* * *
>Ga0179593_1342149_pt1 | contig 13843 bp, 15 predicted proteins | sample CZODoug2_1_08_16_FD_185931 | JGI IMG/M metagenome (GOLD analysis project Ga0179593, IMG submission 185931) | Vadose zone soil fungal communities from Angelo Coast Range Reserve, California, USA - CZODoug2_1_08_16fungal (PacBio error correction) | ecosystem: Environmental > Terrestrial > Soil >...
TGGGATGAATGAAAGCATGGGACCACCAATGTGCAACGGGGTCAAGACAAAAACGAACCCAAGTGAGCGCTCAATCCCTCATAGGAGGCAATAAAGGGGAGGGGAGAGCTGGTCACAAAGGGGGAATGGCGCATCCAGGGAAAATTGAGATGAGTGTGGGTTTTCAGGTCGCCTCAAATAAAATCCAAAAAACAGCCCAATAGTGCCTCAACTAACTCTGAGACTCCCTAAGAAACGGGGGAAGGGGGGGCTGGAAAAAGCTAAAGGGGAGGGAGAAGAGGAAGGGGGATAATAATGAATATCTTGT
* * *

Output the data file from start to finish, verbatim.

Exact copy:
>Ga0179593_1342149_pt1 | contig 13843 bp, 15 predicted proteins | sample CZODoug2_1_08_16_FD_185931 | JGI IMG/M metagenome (GOLD analysis project Ga0179593, IMG submission 185931) | Vadose zone soil fungal communities from Angelo Coast Range Reserve, California, USA - CZODoug2_1_08_16fungal (PacBio error correction) | ecosystem: Environmental > Terrestrial > Soil >...
TGGGATGAATGAAAGCATGGGACCACCAATGTGCAACGGGGTCAAGACAAAAACGAACCCAAGTGAGCGCTCAATCCCTCATAGGAGGCAATAAAGGGGAGGGGAGAGCTGGTCACAAAGGGGGAATGGCGCATCCAGGGAAAATTGAGATGAGTGTGGGTTTTCAGGTCGCCTCAAATAAAATCCAAAAAACAGCCCAATAGTGCCTCAACTAACTCTGAGACTCCCTAAGAAACGGGGGAAGGGGGGGCTGGAAAAAGCTAAAGGGGAGGGAGAAGAGGAAGGGGGATAATAATGAATATCTTGT